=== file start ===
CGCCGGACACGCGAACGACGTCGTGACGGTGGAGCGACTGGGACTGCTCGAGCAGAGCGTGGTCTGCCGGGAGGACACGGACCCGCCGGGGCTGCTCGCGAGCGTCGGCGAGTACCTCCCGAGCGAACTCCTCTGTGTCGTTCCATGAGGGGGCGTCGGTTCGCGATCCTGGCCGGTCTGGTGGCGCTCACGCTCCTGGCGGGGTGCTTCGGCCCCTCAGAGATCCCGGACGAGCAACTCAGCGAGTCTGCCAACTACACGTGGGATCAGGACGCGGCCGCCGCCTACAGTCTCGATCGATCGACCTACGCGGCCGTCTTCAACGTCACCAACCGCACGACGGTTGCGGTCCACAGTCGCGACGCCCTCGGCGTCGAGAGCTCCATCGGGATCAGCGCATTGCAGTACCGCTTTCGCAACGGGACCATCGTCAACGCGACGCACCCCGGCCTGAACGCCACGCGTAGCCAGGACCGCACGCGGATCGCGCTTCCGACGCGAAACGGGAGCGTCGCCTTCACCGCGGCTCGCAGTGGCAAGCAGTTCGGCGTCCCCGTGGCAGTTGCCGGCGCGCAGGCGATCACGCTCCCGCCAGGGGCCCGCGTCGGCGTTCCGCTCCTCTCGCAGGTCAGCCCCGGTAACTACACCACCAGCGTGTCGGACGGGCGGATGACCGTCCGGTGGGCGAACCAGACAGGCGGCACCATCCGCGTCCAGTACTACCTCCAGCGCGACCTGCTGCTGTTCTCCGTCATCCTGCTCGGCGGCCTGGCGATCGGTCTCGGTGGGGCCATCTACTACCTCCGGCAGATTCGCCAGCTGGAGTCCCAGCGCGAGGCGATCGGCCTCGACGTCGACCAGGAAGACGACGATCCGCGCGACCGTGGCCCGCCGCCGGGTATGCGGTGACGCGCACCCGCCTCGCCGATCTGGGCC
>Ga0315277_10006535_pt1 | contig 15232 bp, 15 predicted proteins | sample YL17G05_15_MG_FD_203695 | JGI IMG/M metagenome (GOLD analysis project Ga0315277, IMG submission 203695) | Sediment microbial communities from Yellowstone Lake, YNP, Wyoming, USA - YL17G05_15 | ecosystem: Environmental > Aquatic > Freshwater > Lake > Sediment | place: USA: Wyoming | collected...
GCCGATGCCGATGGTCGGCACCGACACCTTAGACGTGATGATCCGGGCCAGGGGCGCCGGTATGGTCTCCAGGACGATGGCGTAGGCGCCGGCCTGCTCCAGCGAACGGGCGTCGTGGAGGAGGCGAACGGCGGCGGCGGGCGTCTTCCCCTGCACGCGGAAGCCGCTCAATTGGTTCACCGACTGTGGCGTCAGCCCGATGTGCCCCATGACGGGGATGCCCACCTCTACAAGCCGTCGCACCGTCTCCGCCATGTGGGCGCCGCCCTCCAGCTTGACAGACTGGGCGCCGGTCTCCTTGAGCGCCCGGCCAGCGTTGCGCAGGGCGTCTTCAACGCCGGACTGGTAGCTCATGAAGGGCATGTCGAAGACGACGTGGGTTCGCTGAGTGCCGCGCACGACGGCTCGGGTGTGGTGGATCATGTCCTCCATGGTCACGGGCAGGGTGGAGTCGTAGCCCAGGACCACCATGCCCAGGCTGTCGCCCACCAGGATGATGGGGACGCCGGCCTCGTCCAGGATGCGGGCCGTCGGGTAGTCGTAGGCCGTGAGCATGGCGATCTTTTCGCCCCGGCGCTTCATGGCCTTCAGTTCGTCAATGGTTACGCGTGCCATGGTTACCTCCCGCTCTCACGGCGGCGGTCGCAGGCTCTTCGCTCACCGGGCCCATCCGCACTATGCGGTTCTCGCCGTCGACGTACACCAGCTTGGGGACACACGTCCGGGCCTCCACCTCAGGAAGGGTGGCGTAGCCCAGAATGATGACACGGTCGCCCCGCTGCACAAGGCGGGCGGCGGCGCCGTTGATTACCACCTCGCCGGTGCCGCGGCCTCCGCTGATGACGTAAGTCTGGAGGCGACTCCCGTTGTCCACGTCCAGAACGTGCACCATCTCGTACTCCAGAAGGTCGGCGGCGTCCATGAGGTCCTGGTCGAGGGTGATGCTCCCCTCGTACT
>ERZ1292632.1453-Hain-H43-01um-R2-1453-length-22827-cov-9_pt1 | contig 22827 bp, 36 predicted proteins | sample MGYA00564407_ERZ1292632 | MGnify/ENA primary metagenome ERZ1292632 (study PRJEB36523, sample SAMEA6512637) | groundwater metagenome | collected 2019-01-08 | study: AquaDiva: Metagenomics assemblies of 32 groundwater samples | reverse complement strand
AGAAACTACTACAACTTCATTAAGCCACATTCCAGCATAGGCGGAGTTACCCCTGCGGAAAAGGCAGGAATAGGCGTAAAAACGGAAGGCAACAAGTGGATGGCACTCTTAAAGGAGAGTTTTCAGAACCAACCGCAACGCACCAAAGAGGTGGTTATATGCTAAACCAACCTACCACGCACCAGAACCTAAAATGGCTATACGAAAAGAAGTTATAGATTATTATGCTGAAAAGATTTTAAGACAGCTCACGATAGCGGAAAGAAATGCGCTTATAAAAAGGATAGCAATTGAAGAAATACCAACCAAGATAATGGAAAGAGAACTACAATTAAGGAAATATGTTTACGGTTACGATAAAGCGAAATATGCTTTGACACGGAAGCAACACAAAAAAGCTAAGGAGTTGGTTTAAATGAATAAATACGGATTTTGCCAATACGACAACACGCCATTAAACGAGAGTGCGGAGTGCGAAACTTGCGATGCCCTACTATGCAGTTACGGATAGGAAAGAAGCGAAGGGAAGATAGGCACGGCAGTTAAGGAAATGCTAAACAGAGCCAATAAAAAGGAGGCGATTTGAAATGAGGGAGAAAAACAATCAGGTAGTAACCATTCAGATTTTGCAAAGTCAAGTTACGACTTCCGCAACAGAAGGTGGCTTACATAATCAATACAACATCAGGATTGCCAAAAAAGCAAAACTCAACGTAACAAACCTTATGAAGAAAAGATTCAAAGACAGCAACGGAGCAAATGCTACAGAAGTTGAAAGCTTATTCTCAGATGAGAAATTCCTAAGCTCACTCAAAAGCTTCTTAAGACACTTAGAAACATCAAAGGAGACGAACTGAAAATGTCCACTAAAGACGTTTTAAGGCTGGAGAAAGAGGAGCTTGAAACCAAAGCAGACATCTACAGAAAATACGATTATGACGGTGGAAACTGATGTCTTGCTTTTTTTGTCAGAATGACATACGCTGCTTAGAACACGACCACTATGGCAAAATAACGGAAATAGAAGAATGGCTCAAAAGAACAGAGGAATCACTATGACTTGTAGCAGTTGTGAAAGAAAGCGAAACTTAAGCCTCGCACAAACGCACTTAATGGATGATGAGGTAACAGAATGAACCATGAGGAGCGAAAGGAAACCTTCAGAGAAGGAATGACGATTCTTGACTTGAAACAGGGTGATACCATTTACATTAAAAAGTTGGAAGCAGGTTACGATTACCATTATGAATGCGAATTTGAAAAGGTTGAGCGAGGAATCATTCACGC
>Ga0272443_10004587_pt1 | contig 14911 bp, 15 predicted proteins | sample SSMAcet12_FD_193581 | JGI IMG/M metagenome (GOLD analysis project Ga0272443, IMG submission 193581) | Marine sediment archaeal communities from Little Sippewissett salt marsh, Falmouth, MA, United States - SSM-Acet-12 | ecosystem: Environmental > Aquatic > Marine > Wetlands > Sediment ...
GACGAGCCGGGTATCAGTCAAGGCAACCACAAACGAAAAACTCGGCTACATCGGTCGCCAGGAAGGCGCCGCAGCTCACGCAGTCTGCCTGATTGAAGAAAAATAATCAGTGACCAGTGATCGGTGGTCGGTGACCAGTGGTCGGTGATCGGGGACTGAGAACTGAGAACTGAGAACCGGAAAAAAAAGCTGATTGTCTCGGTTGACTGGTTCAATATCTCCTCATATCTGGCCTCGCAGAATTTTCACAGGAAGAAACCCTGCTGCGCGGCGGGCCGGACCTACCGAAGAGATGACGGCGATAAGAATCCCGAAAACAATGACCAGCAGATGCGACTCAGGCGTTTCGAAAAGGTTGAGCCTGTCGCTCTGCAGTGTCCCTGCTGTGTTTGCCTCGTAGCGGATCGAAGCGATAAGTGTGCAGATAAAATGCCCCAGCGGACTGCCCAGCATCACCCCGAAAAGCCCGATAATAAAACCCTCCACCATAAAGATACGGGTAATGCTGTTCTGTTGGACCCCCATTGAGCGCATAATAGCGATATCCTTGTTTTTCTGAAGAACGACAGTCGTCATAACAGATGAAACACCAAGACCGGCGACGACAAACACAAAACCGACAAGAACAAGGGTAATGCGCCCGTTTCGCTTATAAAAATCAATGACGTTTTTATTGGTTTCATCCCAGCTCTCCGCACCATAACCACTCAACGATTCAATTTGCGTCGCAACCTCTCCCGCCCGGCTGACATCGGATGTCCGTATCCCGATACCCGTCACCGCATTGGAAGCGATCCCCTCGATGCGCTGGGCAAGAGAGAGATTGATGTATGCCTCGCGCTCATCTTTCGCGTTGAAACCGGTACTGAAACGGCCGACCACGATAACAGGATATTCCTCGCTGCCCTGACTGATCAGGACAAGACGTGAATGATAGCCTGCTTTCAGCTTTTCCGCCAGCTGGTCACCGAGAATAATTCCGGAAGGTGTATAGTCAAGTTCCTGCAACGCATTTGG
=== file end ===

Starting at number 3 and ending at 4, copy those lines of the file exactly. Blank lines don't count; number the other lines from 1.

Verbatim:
GCCGATGCCGATGGTCGGCACCGACACCTTAGACGTGATGATCCGGGCCAGGGGCGCCGGTATGGTCTCCAGGACGATGGCGTAGGCGCCGGCCTGCTCCAGCGAACGGGCGTCGTGGAGGAGGCGAACGGCGGCGGCGGGCGTCTTCCCCTGCACGCGGAAGCCGCTCAATTGGTTCACCGACTGTGGCGTCAGCCCGATGTGCCCCATGACGGGGATGCCCACCTCTACAAGCCGTCGCACCGTCTCCGCCATGTGGGCGCCGCCCTCCAGCTTGACAGACTGGGCGCCGGTCTCCTTGAGCGCCCGGCCAGCGTTGCGCAGGGCGTCTTCAACGCCGGACTGGTAGCTCATGAAGGGCATGTCGAAGACGACGTGGGTTCGCTGAGTGCCGCGCACGACGGCTCGGGTGTGGTGGATCATGTCCTCCATGGTCACGGGCAGGGTGGAGTCGTAGCCCAGGACCACCATGCCCAGGCTGTCGCCCACCAGGATGATGGGGACGCCGGCCTCGTCCAGGATGCGGGCCGTCGGGTAGTCGTAGGCCGTGAGCATGGCGATCTTTTCGCCCCGGCGCTTCATGGCCTTCAGTTCGTCAATGGTTACGCGTGCCATGGTTACCTCCCGCTCTCACGGCGGCGGTCGCAGGCTCTTCGCTCACCGGGCCCATCCGCACTATGCGGTTCTCGCCGTCGACGTACACCAGCTTGGGGACACACGTCCGGGCCTCCACCTCAGGAAGGGTGGCGTAGCCCAGAATGATGACACGGTCGCCCCGCTGCACAAGGCGGGCGGCGGCGCCGTTGATTACCACCTCGCCGGTGCCGCGGCCTCCGCTGATGACGTAAGTCTGGAGGCGACTCCCGTTGTCCACGTCCAGAACGTGCACCATCTCGTACTCCAGAAGGTCGGCGGCGTCCATGAGGTCCTGGTCGAGGGTGATGCTCCCCTCGTACT
>ERZ1292632.1453-Hain-H43-01um-R2-1453-length-22827-cov-9_pt1 | contig 22827 bp, 36 predicted proteins | sample MGYA00564407_ERZ1292632 | MGnify/ENA primary metagenome ERZ1292632 (study PRJEB36523, sample SAMEA6512637) | groundwater metagenome | collected 2019-01-08 | study: AquaDiva: Metagenomics assemblies of 32 groundwater samples | reverse complement strand